Among the things we should always aim to create in our work environment is love itself. A waitress creates love when she establishes a welcoming atmosphere, makes people feel cared for, and treats them with the dignity that God intends for them. Same thing with a teacher, or a healthcare worker, or any office worker. Be the best person you can be in whatever vocation God has called you.

As Dr. Martin Luther King, Jr., said, "If a man is called to be a street sweeper, he should sweep streets even as Michelangelo painted, or Beethoven composed music, or Shakespeare wrote poetry. He should sweep streets so well that all the hosts of heaven and earth will pause to say, here lived a great street sweeper who did his job well."

When we do our jobs well, we have the opportunity to unite with Christ to help renew the world, as Pope St. John Paul II explained in his 1981 encyclical Laborem Exercens (Through Work):

Sweat and toil, which work necessarily involves the present condition of the human race, present the Christian and everyone who is called to follow Christ with the possibility of sharing lovingly in the work that Christ came to do. This work of salvation came about through suffering and death on a Cross. By enduring the toil of work in union with Christ crucified for us, man in a way collaborates with the Son of God for the redemption of humanity. He shows himself a true disciple of Christ by carrying the cross in his turn every day in the activity that he is called upon to perform (27).

Dear members of the Holy Souls Sodality, let us turn to St. Joseph, seeking his help that we may become the prayerful laborers that the Kingdom of God requires. In all that we do, let's seek to lift souls up to Heaven. Indeed, let's get to work.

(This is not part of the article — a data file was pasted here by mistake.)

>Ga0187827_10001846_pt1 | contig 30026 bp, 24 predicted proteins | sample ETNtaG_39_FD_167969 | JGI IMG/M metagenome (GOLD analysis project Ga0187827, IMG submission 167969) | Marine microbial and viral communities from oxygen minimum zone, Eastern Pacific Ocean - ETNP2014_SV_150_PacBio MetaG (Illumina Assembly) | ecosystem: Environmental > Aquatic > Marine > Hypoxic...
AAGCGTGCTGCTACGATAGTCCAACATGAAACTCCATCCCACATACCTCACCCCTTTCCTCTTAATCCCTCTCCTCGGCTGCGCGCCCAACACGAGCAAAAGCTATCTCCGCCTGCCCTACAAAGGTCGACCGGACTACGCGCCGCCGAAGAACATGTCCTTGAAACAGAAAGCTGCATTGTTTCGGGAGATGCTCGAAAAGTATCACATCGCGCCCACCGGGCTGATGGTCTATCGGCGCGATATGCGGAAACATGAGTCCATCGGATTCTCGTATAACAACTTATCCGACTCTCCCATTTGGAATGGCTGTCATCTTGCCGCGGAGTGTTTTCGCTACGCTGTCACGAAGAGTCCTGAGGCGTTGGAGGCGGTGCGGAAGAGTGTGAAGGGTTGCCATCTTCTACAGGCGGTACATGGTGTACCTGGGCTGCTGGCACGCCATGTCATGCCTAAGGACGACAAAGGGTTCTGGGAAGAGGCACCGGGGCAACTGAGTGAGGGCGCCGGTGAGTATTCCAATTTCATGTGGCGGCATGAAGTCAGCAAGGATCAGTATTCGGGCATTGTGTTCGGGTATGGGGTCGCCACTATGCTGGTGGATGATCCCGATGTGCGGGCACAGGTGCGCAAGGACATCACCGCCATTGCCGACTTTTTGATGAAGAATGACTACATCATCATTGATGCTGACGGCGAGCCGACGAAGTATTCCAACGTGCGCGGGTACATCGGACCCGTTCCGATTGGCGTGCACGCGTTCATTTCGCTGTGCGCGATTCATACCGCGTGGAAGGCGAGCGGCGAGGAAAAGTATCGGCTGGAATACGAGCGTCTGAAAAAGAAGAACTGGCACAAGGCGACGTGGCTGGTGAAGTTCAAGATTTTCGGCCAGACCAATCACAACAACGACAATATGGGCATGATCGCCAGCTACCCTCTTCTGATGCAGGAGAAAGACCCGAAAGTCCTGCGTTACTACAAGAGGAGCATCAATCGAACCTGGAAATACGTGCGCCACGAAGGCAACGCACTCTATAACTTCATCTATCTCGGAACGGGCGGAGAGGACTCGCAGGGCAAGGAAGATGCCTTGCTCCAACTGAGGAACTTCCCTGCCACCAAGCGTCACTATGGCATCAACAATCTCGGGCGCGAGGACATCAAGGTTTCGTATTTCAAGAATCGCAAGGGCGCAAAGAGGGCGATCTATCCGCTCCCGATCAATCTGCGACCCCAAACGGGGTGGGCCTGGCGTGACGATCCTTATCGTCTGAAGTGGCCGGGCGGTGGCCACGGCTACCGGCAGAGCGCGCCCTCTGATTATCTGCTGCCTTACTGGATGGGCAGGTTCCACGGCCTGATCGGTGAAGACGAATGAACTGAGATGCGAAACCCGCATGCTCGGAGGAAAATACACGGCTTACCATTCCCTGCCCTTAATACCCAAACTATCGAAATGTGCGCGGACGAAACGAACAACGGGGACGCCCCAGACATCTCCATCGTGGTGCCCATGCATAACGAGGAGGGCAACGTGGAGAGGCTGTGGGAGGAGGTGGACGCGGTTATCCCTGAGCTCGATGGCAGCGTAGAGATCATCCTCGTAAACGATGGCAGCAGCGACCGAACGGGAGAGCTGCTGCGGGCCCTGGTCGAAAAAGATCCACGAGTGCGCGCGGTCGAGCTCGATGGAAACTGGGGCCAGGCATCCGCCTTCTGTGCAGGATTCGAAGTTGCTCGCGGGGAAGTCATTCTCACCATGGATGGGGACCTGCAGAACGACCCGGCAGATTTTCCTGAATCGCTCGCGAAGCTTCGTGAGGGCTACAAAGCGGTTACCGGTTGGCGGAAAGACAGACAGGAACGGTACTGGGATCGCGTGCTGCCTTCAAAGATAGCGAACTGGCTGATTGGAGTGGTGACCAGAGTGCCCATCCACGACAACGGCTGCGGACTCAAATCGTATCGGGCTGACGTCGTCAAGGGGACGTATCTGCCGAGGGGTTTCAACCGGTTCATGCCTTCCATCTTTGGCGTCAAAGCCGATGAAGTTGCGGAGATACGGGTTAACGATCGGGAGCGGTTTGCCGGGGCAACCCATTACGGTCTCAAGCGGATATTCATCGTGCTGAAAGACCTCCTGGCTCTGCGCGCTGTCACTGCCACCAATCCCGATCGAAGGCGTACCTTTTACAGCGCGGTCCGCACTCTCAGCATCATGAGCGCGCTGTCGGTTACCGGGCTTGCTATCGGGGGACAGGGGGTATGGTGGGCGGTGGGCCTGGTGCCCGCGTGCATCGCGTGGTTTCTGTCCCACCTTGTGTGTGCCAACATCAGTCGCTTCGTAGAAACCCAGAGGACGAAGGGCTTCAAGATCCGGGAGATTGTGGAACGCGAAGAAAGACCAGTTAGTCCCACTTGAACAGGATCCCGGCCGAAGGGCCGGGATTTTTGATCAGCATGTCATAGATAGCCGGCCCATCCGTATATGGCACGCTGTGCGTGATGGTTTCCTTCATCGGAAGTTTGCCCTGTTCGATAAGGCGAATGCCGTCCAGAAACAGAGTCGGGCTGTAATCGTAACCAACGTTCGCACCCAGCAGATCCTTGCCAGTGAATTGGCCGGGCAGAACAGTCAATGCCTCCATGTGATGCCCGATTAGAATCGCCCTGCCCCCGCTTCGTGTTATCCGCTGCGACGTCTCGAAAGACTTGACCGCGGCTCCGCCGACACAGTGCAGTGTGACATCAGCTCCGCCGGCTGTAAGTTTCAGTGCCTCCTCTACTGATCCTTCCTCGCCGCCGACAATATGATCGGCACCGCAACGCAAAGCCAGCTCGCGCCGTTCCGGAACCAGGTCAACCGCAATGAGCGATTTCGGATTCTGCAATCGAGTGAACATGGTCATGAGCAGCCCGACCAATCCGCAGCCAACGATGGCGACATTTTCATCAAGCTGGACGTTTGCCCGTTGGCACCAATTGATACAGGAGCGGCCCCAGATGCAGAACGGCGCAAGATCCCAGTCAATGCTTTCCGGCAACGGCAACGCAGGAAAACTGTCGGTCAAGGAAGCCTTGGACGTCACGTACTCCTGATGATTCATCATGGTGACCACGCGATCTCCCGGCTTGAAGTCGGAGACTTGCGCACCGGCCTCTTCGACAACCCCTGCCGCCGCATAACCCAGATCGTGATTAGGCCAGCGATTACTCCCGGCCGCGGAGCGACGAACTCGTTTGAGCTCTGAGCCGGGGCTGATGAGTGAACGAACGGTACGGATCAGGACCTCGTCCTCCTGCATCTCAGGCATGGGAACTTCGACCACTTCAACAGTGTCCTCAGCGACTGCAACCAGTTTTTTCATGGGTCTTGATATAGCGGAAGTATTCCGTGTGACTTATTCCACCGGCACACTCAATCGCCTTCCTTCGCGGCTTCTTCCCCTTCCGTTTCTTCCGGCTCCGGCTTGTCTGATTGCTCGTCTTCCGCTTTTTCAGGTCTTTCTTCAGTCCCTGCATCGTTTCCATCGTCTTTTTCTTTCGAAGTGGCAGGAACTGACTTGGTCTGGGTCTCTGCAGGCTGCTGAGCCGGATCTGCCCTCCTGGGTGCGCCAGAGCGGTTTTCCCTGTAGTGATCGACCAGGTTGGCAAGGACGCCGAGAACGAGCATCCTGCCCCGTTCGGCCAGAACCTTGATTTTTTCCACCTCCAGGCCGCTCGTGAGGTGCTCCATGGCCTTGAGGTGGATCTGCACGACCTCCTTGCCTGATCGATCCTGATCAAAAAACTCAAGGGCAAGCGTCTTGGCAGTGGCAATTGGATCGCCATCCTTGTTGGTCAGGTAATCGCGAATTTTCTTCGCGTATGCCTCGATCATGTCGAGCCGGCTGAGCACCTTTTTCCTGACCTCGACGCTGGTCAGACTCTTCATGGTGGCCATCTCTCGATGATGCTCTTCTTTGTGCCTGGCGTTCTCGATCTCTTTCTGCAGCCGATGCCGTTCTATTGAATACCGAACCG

Prayer to St. Joseph, Model of Workers

By Pope Pius XII

O glorious Patriarch, St. Joseph, humble and just artisan of Nazareth, thou hast given to all Christians and particularly to us an example of a perfect life through diligent labor and admirable union with Jesus and Mary.

Assist us in our daily work in order that we, Catholic artisans, may also see in it an effective means of glorifying God, of sanctifying ourselves, and of being a useful member in the society in which we live. These should be the highest ideals for all our actions.

O dearest Protector, obtain for us from the Lord humility and simplicity of heart; love for our work and kindness towards our fellow laborers; conformity to God's will in the unavoidable trials of this life together with joy in bearing them; recognition of our specific social mission and a sense of responsibility; the spirit and discipline of prayer; docility and respectfulness towards superiors; the spirit of brotherhood towards our equals; charity and indulgence with our dependents.

Accompany us in times of prosperity when the opportunity is given for an honest enjoyment of the fruits of our labors; sustain us in our hours of sadness, when Heaven seems to be shut in our regard, and even the very tools with which our hands toil appear to rebel against us.

Grant that, in imitation of thee, we may keep our eyes fixed on our Mother, Mary, thy dearest Spouse, who, as she spun silently in a corner of thy shop, would let the sweetest smile course over her lips. Besides, may we never take our eyes off Jesus, who was busily occupied with thee at the carpenter's bench, in order that we in like manner may lead on earth a peaceful and a holy life, a prelude to the life of eternal happiness that awaits us in Heaven forever and ever. Amen.